One the left side draw a circle- Below the circle, draw a pentagon. Connect the two shapes with a straight line. To the right of the pentagon draw a rectangle. Draw a line to connect the pentagon and the rectangle. Label the circle, phosphate, label the pentagon sugar and the rectangle nitrogenous base. You have just drawn the basic component of DNA.
Now let us continue our drawing. Below the pentagon draw another circle and connect them with a line. Below the circle draw another pentagon. Connect the circle and the pentagon with a line. On the right of the second pentagon, draw a rectangle and connect them with a line. Label the first base adenine and the second base cytosine. Now let us complete our model. To the right of the base labeled adenine, draw another rectangle and label it thymine. Join the two bases with a line. To the right of the base labeled cytosine, draw another rectangle and label it guanine. Again connect the two bases with a line. Finally connect the base labeled thymine to another pentagon drawn at its right side. Also connect the base labeled guanine with a line to another pentagon shape drawn on its right side. Draw a circle above the top pentagon on the right side and also another circle below the second pentagon on the right. Connect the circles to the pentagons. You have just constructed a model of a DNA.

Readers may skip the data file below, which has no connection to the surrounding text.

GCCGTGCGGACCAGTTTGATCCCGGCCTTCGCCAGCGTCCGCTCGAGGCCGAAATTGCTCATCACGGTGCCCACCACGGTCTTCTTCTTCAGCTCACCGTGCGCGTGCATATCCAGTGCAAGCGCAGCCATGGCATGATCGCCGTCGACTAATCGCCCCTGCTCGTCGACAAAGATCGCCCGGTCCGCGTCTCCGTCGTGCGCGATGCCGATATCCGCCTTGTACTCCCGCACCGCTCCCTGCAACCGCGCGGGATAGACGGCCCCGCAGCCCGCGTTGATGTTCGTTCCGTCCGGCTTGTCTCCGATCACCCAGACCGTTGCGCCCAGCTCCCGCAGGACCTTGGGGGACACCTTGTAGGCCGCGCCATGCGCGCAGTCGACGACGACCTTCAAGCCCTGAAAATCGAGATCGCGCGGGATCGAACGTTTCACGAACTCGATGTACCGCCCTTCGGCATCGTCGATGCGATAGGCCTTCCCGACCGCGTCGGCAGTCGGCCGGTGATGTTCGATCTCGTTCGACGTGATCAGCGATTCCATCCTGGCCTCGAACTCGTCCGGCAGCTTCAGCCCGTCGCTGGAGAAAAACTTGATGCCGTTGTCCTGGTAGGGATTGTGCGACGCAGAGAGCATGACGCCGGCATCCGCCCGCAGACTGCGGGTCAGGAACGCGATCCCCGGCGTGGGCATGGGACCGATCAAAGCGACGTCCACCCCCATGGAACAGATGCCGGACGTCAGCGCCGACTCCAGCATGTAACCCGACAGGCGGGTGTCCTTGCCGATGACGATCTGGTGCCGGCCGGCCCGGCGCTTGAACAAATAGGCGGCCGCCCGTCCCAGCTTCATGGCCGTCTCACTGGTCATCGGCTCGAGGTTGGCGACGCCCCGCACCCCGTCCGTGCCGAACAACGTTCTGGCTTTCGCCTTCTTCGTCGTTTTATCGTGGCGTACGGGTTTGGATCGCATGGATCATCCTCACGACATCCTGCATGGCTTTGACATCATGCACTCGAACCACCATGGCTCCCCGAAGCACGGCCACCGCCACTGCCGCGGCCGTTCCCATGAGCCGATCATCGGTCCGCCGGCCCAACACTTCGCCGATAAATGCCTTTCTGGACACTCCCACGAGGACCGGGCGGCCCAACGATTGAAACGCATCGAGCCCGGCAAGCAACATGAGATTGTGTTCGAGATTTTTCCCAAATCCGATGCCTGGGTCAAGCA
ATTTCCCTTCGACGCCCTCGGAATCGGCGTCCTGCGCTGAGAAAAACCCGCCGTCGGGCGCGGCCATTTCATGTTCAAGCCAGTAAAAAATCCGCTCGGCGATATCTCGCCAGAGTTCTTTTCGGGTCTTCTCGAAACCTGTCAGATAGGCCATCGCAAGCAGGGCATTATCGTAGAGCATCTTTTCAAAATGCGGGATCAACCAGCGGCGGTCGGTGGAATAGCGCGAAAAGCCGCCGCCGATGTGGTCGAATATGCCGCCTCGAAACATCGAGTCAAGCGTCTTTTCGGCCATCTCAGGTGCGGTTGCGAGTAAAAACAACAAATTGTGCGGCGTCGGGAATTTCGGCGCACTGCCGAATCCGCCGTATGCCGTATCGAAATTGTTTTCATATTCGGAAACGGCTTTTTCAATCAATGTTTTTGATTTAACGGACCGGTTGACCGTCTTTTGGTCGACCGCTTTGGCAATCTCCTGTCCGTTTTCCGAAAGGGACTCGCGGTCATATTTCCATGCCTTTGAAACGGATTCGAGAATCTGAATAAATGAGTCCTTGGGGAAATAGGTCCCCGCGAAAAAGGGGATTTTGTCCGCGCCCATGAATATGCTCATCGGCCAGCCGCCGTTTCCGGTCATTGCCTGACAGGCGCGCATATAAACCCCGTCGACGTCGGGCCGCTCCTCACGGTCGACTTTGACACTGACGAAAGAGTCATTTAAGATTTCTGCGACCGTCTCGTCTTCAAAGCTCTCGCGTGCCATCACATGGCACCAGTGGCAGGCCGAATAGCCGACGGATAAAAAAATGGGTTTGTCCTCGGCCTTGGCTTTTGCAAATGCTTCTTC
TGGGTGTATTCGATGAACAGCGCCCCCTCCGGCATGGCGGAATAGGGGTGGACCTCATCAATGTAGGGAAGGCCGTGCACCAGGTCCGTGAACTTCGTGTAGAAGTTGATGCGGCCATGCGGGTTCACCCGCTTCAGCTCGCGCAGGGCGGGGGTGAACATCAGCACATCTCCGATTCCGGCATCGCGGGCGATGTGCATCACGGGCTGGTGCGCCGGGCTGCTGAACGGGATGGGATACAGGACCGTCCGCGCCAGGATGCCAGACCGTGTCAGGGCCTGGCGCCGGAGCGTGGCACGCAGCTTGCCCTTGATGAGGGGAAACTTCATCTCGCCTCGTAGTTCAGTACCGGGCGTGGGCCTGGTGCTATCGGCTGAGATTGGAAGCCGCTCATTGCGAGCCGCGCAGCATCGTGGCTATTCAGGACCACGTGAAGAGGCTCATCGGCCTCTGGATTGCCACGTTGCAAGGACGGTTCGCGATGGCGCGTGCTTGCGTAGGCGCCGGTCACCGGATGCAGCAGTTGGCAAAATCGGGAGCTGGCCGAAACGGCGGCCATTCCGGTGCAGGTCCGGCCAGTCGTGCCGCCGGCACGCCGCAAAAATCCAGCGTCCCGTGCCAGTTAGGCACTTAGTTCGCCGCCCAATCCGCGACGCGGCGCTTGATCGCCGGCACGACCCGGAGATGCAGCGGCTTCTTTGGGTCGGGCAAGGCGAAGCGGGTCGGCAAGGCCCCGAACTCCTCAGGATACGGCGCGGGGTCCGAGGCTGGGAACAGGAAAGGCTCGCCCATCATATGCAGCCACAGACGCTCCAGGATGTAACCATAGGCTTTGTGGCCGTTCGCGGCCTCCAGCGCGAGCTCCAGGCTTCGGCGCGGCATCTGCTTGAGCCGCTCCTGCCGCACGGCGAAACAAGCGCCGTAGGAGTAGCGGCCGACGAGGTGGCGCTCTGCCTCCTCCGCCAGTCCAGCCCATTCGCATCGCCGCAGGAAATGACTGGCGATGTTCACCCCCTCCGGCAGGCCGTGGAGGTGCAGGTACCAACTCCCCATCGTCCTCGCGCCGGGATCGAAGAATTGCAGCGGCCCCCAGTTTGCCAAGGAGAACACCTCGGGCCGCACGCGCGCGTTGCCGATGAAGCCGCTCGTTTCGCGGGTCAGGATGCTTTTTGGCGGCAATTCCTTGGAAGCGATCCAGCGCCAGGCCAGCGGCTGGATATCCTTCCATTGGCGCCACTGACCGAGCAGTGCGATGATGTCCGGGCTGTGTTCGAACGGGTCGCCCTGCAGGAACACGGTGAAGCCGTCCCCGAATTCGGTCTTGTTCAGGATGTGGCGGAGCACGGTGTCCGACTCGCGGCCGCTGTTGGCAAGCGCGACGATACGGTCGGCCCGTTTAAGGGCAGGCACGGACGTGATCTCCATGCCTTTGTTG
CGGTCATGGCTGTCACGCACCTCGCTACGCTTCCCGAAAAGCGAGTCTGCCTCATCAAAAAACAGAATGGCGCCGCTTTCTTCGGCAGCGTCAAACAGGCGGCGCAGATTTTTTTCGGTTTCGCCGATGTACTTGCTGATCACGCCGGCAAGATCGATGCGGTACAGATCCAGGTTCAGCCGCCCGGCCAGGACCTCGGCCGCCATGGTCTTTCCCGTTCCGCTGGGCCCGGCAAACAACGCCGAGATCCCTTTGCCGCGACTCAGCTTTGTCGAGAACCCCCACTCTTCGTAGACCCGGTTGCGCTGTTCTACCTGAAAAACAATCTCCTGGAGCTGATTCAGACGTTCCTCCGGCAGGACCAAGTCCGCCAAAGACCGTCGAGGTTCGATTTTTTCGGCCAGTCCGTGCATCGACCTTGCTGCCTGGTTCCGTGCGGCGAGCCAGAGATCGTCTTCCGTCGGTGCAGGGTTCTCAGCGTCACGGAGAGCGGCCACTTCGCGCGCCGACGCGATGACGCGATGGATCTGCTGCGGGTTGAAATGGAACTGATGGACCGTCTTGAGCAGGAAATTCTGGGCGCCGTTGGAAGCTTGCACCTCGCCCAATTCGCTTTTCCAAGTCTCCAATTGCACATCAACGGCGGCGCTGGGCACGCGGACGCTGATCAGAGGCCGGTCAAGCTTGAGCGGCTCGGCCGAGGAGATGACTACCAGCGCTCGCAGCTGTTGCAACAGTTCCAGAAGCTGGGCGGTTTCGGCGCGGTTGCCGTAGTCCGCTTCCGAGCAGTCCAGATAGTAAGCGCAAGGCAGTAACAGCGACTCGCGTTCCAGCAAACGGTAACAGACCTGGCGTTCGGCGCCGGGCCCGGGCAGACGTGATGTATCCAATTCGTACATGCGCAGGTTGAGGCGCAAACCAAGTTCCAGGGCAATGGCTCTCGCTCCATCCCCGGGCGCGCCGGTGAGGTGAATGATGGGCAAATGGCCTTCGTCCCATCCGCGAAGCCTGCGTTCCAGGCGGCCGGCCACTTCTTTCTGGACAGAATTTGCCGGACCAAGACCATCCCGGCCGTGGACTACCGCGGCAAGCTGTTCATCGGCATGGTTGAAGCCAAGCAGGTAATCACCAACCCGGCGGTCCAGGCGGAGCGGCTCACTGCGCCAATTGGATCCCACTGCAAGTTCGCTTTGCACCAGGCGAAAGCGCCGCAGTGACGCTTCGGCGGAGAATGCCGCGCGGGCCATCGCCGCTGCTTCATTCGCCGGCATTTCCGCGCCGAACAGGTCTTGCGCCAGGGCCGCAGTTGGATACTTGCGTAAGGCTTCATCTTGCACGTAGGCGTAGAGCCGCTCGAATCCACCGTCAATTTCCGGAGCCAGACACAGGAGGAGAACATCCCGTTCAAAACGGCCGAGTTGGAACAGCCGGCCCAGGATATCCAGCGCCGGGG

The structure of DNA is comparable to a ladder. The two sides of the ladder are the strands of DNA which consist of phosphate and sugar and the rungs of the ladder are the nitrogenous bases. The bases connect the two strands.
The diagram you have drawn is just a segment of DNA. The actual DNA molecule is like the model you have drawn but repeated millions of times to make a very long chain.